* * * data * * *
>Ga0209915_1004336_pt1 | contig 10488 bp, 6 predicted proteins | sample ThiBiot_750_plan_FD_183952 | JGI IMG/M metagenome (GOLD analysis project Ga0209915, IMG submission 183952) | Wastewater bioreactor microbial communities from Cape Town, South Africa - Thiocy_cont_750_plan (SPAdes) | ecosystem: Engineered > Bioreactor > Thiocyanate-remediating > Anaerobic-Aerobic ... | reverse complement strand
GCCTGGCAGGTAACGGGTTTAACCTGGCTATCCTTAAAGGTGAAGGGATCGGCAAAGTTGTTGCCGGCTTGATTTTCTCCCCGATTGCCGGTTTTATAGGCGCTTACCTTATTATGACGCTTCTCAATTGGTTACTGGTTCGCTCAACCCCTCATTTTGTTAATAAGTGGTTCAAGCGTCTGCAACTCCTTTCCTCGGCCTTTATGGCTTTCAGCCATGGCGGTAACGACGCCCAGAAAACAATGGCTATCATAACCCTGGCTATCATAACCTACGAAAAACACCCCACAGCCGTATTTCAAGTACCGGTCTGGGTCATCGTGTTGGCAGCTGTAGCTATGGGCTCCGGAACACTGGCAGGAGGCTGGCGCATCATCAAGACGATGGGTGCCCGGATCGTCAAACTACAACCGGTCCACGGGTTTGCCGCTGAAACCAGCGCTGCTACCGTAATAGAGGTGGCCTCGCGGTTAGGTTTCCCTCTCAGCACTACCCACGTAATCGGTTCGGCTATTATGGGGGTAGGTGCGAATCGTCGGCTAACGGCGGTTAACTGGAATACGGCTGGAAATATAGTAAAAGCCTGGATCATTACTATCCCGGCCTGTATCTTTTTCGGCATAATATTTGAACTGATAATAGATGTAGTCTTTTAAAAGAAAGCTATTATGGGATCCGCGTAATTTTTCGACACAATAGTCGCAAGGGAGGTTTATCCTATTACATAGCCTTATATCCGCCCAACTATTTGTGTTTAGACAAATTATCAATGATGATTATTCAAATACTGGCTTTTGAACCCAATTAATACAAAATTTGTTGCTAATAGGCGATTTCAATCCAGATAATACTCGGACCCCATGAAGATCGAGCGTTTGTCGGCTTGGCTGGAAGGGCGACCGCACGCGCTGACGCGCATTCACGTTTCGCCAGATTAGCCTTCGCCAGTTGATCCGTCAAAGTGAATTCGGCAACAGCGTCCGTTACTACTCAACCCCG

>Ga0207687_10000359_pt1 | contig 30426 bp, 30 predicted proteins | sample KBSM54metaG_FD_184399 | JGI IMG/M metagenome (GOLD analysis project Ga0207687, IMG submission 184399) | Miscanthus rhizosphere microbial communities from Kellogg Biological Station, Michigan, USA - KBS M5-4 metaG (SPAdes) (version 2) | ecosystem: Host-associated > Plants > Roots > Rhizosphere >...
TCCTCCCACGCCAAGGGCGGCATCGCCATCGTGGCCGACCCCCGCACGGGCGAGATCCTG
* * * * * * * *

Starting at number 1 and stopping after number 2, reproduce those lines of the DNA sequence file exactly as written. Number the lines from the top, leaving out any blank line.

>Ga0209915_1004336_pt1 | contig 10488 bp, 6 predicted proteins | sample ThiBiot_750_plan_FD_183952 | JGI IMG/M metagenome (GOLD analysis project Ga0209915, IMG submission 183952) | Wastewater bioreactor microbial communities from Cape Town, South Africa - Thiocy_cont_750_plan (SPAdes) | ecosystem: Engineered > Bioreactor > Thiocyanate-remediating > Anaerobic-Aerobic ... | reverse complement strand
GCCTGGCAGGTAACGGGTTTAACCTGGCTATCCTTAAAGGTGAAGGGATCGGCAAAGTTGTTGCCGGCTTGATTTTCTCCCCGATTGCCGGTTTTATAGGCGCTTACCTTATTATGACGCTTCTCAATTGGTTACTGGTTCGCTCAACCCCTCATTTTGTTAATAAGTGGTTCAAGCGTCTGCAACTCCTTTCCTCGGCCTTTATGGCTTTCAGCCATGGCGGTAACGACGCCCAGAAAACAATGGCTATCATAACCCTGGCTATCATAACCTACGAAAAACACCCCACAGCCGTATTTCAAGTACCGGTCTGGGTCATCGTGTTGGCAGCTGTAGCTATGGGCTCCGGAACACTGGCAGGAGGCTGGCGCATCATCAAGACGATGGGTGCCCGGATCGTCAAACTACAACCGGTCCACGGGTTTGCCGCTGAAACCAGCGCTGCTACCGTAATAGAGGTGGCCTCGCGGTTAGGTTTCCCTCTCAGCACTACCCACGTAATCGGTTCGGCTATTATGGGGGTAGGTGCGAATCGTCGGCTAACGGCGGTTAACTGGAATACGGCTGGAAATATAGTAAAAGCCTGGATCATTACTATCCCGGCCTGTATCTTTTTCGGCATAATATTTGAACTGATAATAGATGTAGTCTTTTAAAAGAAAGCTATTATGGGATCCGCGTAATTTTTCGACACAATAGTCGCAAGGGAGGTTTATCCTATTACATAGCCTTATATCCGCCCAACTATTTGTGTTTAGACAAATTATCAATGATGATTATTCAAATACTGGCTTTTGAACCCAATTAATACAAAATTTGTTGCTAATAGGCGATTTCAATCCAGATAATACTCGGACCCCATGAAGATCGAGCGTTTGTCGGCTTGGCTGGAAGGGCGACCGCACGCGCTGACGCGCATTCACGTTTCGCCAGATTAGCCTTCGCCAGTTGATCCGTCAAAGTGAATTCGGCAACAGCGTCCGTTACTACTCAACCCCG